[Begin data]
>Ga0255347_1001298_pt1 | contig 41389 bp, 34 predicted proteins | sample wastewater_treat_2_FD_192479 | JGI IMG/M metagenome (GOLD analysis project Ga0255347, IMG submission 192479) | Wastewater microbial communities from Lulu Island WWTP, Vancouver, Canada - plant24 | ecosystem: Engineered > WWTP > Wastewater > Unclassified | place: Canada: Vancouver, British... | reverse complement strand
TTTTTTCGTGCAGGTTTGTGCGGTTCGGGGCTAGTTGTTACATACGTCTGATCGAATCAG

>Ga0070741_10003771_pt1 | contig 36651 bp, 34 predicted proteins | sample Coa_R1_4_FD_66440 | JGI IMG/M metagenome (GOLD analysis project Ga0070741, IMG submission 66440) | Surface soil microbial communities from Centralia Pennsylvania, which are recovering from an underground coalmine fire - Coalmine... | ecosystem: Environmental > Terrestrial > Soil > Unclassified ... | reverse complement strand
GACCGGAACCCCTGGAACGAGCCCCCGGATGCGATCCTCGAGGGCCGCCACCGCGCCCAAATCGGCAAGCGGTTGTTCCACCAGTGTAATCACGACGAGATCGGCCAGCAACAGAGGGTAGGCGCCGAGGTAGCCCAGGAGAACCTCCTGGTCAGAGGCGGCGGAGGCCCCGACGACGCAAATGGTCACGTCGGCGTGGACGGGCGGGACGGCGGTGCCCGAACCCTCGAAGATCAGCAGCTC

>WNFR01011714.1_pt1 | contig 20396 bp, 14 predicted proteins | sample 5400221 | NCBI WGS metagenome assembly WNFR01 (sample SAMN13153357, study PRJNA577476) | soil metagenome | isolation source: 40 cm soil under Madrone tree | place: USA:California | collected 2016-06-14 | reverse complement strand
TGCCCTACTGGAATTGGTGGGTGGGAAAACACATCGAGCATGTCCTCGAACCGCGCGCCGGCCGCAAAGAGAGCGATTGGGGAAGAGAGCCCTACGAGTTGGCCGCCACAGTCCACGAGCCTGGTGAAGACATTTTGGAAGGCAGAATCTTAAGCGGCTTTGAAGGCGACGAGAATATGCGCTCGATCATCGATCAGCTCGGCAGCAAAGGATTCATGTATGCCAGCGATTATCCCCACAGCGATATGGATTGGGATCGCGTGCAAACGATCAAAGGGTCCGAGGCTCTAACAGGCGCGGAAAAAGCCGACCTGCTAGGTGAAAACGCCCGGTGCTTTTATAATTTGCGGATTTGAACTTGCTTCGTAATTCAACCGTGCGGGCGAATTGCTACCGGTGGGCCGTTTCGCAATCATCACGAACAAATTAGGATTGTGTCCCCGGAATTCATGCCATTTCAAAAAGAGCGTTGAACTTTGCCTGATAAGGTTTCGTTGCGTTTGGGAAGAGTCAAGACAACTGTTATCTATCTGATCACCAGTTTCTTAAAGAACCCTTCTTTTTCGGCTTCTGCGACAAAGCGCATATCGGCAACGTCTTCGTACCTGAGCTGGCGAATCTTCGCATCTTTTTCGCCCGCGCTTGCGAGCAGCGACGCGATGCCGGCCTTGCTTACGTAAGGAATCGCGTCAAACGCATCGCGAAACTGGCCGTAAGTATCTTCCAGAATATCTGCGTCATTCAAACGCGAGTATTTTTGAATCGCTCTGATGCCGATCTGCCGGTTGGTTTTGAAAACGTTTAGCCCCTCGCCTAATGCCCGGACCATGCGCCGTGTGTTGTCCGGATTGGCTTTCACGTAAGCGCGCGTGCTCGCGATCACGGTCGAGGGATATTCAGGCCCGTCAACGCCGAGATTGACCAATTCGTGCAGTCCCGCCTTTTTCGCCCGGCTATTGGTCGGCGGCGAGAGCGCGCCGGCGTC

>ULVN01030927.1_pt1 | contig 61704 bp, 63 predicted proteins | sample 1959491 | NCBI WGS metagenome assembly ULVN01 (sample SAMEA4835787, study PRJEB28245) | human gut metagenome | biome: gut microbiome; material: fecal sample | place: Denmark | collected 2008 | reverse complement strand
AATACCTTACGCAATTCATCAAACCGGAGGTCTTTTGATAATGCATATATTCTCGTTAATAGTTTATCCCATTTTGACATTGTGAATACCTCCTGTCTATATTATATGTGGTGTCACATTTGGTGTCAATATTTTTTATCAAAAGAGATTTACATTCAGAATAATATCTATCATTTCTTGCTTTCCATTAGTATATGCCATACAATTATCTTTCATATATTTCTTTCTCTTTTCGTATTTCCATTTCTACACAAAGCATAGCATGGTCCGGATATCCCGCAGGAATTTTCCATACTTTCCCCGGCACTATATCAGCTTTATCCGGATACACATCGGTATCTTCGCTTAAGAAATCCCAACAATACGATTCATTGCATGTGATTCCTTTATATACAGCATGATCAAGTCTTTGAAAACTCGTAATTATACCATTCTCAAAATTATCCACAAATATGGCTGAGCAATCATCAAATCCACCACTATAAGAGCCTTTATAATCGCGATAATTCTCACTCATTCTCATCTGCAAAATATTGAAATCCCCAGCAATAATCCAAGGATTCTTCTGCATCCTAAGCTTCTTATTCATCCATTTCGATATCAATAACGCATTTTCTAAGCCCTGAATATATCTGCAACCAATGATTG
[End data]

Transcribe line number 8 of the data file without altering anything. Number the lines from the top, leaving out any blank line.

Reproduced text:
AATACCTTACGCAATTCATCAAACCGGAGGTCTTTTGATAATGCATATATTCTCGTTAATAGTTTATCCCATTTTGACATTGTGAATACCTCCTGTCTATATTATATGTGGTGTCACATTTGGTGTCAATATTTTTTATCAAAAGAGATTTACATTCAGAATAATATCTATCATTTCTTGCTTTCCATTAGTATATGCCATACAATTATCTTTCATATATTTCTTTCTCTTTTCGTATTTCCATTTCTACACAAAGCATAGCATGGTCCGGATATCCCGCAGGAATTTTCCATACTTTCCCCGGCACTATATCAGCTTTATCCGGATACACATCGGTATCTTCGCTTAAGAAATCCCAACAATACGATTCATTGCATGTGATTCCTTTATATACAGCATGATCAAGTCTTTGAAAACTCGTAATTATACCATTCTCAAAATTATCCACAAATATGGCTGAGCAATCATCAAATCCACCACTATAAGAGCCTTTATAATCGCGATAATTCTCACTCATTCTCATCTGCAAAATATTGAAATCCCCAGCAATAATCCAAGGATTCTTCTGCATCCTAAGCTTCTTATTCATCCATTTCGATATCAATAACGCATTTTCTAAGCCCTGAATATATCTGCAACCAATGATTG